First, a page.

The Liga MX Apertura of 2013 will soon kick off and ring in a number of changes. Beyond the usual shift of players from one team to another, there have been ownership changes, rule changes and wholesale moves of team franchises. The number of changes makes for an unpredictable season, yet I still foresee some of the usual suspects as candidates to grab the trophy at the end of the season.
At this point, as defending champions, it is Club America's trophy to lose. Now holding a record-tying 11 titles, Las Aguilas are flying high. Though they lost star striker Christian Benitez, they have kept most of their squad intact. Raul Jimenez will now be expected to shoulder more of the scoring load. With his irrepressibly emotive style of sideline leadership, coach Miguel Herrera is going to be looking to take the club back to the championship final. Though it will be impossible to top the miracle game that won them the Clausura title, the squad should contend for the trophy.
Another contender for the title is Tigres, a club that may likely begin the season with a considerable sense of vengeance. Though they led Liga MX for much of the season, even flirting with an unprecedented unbeaten run, Tigres bowed out of the playoffs early. The lesson imparted by elimination games is that focus must be maintained at all times and at all costs. Newly naturalized Mexican citizen and Tigres captain Lucas Lobos will make sure that recent arrivals such as Guido Hernan Pizarro learn that well.
Redemption may also be on the agenda for Cruz Azul, who might still be reeling from their narrow loss in the Clausura final, where they were mere moments away from victory. Another newly naturalized Mexican citizen, Christian Gimenez, directs the squad from midfield. Though the drama involving Teofilo Gutierrez has overshadowed the club's preparation to the season, the squad is probably better off to part ways with the problematic player, who has expressed a desire to join Argentine side River Plate. With their Copa MX trophy in hand, Los Cementeros plan to defend that title and also seal the deal on the league championship. It could happen.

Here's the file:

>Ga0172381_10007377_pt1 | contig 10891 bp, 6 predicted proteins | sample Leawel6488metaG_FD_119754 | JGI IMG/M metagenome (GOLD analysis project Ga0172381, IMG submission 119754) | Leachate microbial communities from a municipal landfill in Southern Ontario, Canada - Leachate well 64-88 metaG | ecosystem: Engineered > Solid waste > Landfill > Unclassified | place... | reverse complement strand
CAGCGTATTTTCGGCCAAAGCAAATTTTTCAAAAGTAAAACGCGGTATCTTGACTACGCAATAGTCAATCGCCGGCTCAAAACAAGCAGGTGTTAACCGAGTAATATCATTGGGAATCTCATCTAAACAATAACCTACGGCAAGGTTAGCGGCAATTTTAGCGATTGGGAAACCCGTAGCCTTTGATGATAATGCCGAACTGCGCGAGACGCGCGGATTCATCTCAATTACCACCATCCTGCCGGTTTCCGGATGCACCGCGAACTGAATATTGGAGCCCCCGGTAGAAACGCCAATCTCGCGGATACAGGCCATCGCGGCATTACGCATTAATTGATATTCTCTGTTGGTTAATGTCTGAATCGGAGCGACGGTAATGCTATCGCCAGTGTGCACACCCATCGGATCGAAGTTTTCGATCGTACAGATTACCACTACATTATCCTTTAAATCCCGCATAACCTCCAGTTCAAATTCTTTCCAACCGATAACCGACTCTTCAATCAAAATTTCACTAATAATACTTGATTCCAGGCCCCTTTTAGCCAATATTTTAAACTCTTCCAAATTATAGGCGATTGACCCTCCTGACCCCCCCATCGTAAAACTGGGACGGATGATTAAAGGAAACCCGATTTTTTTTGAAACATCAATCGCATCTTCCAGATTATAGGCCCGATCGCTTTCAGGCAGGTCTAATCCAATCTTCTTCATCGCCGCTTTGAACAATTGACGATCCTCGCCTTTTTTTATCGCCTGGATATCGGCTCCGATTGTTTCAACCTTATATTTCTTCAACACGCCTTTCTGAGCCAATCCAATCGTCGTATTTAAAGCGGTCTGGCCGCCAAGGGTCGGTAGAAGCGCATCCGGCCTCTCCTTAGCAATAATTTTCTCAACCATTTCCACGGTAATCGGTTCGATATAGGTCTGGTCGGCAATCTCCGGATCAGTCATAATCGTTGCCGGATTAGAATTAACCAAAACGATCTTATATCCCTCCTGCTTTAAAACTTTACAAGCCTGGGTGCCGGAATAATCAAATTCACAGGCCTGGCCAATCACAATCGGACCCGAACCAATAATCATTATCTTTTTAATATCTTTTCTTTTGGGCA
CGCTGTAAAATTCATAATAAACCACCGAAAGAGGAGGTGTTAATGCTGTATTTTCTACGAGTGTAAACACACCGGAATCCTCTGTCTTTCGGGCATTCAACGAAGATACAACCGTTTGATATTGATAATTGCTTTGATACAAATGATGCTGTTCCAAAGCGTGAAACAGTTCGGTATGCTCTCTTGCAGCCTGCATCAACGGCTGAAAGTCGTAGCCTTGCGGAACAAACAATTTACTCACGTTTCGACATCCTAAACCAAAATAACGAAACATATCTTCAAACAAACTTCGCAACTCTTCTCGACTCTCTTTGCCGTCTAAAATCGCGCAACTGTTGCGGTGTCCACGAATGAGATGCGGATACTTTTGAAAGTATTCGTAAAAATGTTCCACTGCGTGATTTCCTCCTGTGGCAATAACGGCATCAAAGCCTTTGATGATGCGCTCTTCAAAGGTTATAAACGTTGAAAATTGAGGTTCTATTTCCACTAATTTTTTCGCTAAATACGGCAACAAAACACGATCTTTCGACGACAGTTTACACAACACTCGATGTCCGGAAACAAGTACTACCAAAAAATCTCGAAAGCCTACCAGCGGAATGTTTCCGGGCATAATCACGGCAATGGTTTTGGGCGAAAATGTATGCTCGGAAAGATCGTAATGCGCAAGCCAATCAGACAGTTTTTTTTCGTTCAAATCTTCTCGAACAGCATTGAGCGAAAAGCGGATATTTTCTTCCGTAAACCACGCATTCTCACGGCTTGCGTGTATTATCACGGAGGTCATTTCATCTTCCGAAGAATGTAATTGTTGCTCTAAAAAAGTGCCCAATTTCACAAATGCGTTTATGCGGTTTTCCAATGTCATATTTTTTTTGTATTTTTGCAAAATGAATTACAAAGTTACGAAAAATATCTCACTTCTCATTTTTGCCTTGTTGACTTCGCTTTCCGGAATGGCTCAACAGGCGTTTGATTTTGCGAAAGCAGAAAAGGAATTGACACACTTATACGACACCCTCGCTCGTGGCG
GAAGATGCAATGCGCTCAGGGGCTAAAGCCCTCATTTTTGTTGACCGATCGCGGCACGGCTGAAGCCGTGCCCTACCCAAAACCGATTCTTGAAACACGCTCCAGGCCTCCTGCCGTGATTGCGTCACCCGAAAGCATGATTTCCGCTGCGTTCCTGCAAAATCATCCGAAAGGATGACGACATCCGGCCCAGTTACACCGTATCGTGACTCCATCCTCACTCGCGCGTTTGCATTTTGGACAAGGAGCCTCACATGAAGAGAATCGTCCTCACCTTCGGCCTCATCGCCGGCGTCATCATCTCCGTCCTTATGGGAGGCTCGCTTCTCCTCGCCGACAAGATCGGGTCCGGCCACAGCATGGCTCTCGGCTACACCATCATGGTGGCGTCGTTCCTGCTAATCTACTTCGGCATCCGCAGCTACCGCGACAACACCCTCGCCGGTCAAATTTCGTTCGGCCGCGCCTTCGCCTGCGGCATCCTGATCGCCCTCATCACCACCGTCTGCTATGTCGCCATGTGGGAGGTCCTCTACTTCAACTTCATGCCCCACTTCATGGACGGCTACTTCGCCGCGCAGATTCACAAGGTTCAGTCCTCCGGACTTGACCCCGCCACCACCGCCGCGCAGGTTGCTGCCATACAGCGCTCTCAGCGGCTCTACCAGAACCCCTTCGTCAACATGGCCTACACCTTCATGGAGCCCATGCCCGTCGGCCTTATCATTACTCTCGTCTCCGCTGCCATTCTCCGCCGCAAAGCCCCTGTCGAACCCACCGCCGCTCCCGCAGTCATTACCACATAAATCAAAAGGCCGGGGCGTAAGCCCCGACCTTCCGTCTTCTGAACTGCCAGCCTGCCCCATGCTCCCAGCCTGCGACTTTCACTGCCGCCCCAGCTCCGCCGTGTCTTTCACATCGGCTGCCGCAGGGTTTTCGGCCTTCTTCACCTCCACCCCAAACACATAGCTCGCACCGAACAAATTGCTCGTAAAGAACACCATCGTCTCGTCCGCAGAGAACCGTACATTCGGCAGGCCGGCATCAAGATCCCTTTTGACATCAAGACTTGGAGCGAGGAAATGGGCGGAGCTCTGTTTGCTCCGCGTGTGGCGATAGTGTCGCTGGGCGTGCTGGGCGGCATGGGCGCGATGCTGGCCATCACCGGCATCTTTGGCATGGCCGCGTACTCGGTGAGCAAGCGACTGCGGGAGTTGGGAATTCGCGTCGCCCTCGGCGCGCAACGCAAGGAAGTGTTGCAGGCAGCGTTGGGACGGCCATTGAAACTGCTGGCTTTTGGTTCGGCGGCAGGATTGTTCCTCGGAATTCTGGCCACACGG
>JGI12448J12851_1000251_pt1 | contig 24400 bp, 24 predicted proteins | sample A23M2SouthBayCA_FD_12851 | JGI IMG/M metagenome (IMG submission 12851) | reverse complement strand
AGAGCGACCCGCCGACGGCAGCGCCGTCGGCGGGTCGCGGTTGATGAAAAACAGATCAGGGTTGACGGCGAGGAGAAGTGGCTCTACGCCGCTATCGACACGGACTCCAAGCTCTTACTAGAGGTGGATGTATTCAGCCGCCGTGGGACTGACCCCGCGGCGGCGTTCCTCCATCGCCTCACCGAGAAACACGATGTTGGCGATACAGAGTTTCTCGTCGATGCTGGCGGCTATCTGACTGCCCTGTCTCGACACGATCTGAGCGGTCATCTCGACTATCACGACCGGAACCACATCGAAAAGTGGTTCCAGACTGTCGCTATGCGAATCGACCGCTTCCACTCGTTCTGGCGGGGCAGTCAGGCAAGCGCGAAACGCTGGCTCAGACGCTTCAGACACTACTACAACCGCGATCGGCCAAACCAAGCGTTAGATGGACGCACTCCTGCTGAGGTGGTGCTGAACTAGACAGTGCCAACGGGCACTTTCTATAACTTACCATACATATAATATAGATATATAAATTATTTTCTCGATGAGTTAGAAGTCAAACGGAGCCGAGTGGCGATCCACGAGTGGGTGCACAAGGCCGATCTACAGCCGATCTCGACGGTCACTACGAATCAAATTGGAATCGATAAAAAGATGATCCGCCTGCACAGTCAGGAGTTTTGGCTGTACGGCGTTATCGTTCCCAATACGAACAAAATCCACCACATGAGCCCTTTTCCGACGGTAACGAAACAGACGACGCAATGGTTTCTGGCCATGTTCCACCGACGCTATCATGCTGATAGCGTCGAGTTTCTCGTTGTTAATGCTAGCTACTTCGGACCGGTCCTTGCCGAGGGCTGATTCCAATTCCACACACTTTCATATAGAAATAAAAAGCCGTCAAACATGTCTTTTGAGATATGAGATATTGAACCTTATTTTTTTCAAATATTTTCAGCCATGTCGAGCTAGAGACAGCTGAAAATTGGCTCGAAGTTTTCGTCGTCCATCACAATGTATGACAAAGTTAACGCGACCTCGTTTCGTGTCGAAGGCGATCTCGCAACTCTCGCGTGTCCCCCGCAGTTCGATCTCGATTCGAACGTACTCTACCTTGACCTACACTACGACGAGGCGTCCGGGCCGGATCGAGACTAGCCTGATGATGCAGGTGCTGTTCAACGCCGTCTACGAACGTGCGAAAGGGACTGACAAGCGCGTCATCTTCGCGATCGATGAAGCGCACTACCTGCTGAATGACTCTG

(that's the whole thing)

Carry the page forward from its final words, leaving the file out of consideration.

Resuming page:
An outside contender for the league title is Club Tijuana. Xolos coach Jorge Francisco has assembled a team true to its border heritage. Three players on the squad are Mexican-Americans: Joe Benny Corona, Herculez Gomez and Edgar Castillo. Earlier in the year, the Xolos squad was distracted from their Liga MX campaign by matches in other competitions, namely the Copa Libertadores. They didn't even make the Liga MX playoffs. This Apertura season look for a recharged and refocused Club Tijuana to do well.
The mid-tier of Liga MX is full of teams who will give the top squads trouble, win games, probably make the playoffs, but somehow fall short of the final hurdle because of aging personnel, injuries or divisive team management. Granted, Liga MX isn't as stratified as say, England's Premier League, where frankly, there's just a reshuffling of the wealthiest teams every year, leaving other squads with less riches and virtually no hope of a title run. In Liga MX, it's more about form, organization and a lineup that works.